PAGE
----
Startups aren’t easy. They are a never-ending series of extreme ups and downs.
Your product launches! No one uses it. You get unexpected press and the user base spikes! The servers go down and all those users are pissed. You get funded by top-tier investors! A major tech blog claims a competitor will make your startup irrelevant. You strike an amazing partnership with the biggest company in the industry! The partner re-prioritizes and cancels the deal. Your company goes viral and the mainstream starts using it! Another company sues you for some stupid reason. You spin the lawsuit to generate international press! The legal fees bleed your company dry. Google wants to acquire you for tons of money! Then they acquire that competitor the tech blogs said would make you irrelevant. Oh, and the dog pissed all over your bed. And it smells.
You get the point.
Although this scenario is extreme, it’s not that exaggerated. It’s different for every company but inevitably, you will go through some of the most intense joys and disappointments. It happens to everyone, even seasoned entrepreneurs. It’s part of the process and why living this life is so exciting (and why having a supportive team/family is so important.)
Unfortunately, the gaps between the cycles might (and usually do) contain more downs that ups. And often the downs are more extreme than the ups. So overall, especially at the beginning, the good times don’t come as often as the challenging ones. It’s rough, but there is one thing I learned to do to make this whole process easier (and more fun): celebrate the little victories.
Now, I’m not encouraging entrepreneurs to get ahead of themselves, but I want to remind everyone that creating a business from an idea and having people express any interest in what you’re doing is an insanely huge accomplishment. Be proud of it. Be excited when things go well.
Some ideas of little victories to celebrate:
- First employee hire
- First time you see or hear about someone who you didn’t talk to directly about your product, using it
- When the first major company emails you about partnering
- Someone expresses interests to acquire you
- You get an email from a customer whose life is better because of what you created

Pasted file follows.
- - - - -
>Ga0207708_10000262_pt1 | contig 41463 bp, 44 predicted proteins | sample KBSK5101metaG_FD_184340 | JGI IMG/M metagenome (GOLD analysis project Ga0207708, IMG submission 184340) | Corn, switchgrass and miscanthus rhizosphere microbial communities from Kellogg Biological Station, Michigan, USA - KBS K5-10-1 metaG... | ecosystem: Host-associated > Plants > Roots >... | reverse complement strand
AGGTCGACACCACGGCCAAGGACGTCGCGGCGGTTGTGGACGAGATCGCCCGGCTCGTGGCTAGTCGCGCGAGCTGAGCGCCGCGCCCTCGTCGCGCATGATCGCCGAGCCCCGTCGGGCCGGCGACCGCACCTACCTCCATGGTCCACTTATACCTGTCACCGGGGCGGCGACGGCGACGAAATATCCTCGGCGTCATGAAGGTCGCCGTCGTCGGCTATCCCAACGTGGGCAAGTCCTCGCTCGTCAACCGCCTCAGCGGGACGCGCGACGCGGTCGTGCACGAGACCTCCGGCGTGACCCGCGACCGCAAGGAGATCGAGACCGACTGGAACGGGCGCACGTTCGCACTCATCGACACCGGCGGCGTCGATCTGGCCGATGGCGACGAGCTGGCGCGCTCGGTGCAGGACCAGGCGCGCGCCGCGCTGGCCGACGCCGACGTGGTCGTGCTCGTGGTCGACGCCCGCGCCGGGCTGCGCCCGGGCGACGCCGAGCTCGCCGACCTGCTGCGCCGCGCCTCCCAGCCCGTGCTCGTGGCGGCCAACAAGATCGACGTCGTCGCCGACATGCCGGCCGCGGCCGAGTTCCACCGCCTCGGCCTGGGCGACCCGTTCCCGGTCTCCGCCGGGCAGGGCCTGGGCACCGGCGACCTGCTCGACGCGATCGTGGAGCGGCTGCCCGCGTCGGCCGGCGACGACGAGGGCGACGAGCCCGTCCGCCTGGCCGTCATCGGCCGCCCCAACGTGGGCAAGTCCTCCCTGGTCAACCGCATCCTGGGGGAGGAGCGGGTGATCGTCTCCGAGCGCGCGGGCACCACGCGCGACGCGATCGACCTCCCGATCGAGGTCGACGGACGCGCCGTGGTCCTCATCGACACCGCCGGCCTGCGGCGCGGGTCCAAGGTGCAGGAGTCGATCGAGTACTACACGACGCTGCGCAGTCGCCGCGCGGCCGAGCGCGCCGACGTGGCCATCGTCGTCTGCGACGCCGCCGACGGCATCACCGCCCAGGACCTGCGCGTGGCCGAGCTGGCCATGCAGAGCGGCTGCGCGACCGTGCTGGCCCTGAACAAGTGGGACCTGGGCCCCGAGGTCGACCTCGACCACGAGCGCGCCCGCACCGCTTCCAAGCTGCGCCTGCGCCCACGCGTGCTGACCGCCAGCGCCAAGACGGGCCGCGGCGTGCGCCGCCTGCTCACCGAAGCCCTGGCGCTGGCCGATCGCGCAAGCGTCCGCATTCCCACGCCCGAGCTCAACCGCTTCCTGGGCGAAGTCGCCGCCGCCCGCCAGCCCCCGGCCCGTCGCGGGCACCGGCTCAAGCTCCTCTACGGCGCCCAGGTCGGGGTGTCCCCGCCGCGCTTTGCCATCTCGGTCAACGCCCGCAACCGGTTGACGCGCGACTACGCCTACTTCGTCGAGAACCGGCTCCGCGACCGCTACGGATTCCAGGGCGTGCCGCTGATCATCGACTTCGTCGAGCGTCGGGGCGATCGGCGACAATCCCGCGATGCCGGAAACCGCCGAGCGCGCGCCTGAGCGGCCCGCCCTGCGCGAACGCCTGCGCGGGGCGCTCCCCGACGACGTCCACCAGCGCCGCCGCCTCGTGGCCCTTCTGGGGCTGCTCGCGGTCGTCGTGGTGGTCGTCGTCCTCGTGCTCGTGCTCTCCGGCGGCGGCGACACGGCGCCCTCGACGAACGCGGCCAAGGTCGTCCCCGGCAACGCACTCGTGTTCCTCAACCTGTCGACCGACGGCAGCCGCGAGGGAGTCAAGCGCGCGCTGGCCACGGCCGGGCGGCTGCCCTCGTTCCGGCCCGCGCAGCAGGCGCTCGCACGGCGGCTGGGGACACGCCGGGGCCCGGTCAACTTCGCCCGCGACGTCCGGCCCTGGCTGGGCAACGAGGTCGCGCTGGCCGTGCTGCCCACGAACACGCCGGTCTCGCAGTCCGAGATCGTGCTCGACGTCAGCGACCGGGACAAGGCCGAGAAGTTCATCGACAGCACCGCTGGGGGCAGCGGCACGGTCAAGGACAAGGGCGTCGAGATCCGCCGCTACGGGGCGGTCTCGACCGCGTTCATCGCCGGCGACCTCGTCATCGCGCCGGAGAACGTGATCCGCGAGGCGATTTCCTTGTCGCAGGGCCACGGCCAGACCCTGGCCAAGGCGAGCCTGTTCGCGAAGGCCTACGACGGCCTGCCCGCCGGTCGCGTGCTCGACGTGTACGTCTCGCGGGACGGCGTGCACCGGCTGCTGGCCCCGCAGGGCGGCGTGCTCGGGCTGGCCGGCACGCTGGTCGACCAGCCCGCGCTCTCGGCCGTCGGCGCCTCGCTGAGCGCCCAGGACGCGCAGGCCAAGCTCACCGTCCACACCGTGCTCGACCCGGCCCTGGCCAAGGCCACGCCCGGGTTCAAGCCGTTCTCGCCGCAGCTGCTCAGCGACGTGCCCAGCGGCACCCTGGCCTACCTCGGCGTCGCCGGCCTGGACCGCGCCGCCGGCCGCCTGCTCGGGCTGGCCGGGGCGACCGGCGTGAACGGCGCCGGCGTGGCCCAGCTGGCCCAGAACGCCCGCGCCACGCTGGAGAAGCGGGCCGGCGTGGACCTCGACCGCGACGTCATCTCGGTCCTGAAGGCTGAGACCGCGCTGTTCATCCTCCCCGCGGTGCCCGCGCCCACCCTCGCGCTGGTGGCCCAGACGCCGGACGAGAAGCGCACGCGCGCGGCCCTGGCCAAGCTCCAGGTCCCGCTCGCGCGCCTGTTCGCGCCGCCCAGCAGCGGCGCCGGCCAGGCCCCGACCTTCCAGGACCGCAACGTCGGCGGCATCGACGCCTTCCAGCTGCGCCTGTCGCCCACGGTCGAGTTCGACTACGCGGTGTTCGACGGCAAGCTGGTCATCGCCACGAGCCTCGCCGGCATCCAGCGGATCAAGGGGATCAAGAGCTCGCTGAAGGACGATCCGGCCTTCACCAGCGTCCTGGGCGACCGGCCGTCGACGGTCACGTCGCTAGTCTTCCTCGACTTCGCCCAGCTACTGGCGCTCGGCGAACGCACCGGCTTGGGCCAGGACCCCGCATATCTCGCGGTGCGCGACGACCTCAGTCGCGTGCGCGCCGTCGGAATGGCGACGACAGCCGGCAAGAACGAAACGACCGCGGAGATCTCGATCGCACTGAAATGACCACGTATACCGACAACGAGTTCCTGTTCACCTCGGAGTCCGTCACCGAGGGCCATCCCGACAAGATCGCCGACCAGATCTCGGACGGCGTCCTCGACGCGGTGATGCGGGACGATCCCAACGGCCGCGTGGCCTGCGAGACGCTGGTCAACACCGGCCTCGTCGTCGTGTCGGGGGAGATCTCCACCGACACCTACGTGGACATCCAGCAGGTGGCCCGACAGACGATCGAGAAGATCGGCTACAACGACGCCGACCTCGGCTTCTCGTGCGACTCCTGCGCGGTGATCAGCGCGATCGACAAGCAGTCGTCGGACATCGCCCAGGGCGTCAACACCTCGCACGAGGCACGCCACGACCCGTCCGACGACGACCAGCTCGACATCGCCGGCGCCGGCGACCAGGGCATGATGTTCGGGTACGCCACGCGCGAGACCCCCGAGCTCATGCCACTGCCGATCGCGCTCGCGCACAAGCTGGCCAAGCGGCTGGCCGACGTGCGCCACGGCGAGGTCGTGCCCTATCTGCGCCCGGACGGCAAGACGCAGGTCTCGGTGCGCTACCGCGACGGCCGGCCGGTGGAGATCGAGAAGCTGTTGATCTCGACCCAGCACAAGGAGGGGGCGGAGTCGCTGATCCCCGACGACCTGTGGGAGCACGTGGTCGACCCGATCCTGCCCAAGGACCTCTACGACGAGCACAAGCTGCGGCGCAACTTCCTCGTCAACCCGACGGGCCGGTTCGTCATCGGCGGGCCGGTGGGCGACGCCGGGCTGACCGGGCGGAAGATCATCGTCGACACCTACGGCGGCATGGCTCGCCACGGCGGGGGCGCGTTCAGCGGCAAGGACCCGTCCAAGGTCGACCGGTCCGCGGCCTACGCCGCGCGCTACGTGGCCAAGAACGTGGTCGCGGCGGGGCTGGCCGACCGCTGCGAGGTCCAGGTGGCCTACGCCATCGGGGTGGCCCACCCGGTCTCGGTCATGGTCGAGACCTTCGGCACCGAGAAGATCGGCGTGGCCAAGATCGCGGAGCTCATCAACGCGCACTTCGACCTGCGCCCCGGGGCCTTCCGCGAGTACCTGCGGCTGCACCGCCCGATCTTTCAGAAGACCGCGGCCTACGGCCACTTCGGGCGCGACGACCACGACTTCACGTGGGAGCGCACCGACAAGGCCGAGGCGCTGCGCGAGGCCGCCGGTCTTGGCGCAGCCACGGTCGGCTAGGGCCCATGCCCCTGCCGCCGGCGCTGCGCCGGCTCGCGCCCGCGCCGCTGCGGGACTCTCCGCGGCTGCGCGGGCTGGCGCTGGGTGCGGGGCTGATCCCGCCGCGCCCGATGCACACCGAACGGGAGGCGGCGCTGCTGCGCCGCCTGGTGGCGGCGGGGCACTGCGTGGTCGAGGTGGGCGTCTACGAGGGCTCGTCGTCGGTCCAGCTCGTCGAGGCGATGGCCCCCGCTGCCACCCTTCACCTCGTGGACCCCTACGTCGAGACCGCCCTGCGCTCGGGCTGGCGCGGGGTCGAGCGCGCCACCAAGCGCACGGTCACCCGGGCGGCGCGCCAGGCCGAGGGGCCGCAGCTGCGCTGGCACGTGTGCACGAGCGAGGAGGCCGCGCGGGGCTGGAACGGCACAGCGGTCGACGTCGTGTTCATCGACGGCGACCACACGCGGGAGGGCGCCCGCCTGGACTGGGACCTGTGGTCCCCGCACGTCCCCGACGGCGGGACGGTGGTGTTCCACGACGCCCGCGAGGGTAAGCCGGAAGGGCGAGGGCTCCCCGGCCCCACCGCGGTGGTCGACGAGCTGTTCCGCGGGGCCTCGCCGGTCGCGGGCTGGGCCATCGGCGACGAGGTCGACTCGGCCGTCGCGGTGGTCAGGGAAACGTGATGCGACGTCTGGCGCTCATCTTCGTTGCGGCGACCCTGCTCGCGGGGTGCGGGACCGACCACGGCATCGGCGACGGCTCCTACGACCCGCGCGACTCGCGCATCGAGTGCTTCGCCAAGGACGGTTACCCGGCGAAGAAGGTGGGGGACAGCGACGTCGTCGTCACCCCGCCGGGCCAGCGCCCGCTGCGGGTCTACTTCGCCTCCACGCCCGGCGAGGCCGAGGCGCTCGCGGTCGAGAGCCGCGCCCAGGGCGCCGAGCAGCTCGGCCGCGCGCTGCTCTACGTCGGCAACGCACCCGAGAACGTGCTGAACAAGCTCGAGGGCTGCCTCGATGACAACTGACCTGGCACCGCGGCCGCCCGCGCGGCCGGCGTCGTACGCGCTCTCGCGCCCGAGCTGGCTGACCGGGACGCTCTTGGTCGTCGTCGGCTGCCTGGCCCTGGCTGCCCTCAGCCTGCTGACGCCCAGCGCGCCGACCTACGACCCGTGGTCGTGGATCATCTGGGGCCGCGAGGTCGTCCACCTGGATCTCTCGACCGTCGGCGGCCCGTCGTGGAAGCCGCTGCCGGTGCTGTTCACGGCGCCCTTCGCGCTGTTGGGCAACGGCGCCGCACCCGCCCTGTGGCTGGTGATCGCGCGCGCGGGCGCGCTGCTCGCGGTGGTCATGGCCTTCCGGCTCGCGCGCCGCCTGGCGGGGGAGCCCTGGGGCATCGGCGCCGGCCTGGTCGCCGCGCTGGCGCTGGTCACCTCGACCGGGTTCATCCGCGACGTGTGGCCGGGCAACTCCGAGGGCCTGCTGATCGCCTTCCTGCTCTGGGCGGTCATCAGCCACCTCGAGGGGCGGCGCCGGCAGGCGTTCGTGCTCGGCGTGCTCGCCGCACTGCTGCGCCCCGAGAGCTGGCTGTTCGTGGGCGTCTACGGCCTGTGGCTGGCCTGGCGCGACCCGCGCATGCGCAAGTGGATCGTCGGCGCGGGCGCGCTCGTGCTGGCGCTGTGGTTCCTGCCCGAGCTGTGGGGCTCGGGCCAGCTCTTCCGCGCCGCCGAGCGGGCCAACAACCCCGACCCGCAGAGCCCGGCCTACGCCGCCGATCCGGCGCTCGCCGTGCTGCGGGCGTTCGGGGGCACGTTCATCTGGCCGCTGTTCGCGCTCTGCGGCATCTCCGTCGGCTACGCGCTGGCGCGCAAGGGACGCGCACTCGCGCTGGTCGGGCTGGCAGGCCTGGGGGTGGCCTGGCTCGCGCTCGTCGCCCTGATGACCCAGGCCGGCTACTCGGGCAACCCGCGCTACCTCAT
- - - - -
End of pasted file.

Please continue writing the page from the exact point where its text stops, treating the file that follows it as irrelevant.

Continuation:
Remember, these are little victories, so the celebrations should be as well. Don’t overdo it. The point is to do something just a little out of the ordinary and special. Take your team to go see a movie some afternoon when you’d normally be working. Or go eat taco’s together away from your desks. Buy a new (reasonably priced) TV for the office. Bring in donuts one morning. Take everyone to go kart racing. Go to the supermarket and get them to make a $10 “congratulations” cake and bring it to the office. Hell, go buy a piñata and give your team a bat. Again, it’s just a small, fun activity to reward yourself and your team for doing something great.
As important as it is to celebrate with your team is, it’s equally important to share these little victories with your spouse. Most likely, whoever you share your life with hears you bitch more than they hear you celebrate. So make sure to share the good news with them too. Take them on a date. And again, make sure you’re reinforcing how rewarding your career is. When you share good news, it makes it a lot easier for them to support you through the not-so-good news.
With my first startup, I would make sure to tell my wife every exciting thing that happened. For example, the first time we got an email showing serious acquisition interest, my wife and I went out to dinner to celebrate. Although we knew the deal probably wouldn’t happen (it didn’t), it was a huge accomplishment just to have someone express interest. That was worth raising a glass to.
Celebrating these victories is healthy, and will make it easier to make it through the times when things seen dismal (incidentally, it’s not nearly as dismal as you think). Everyone celebrates the big victories (the product launches, the funding, the user and revenue milestones, the exits). But make sure to take the time to celebrate the little ones too.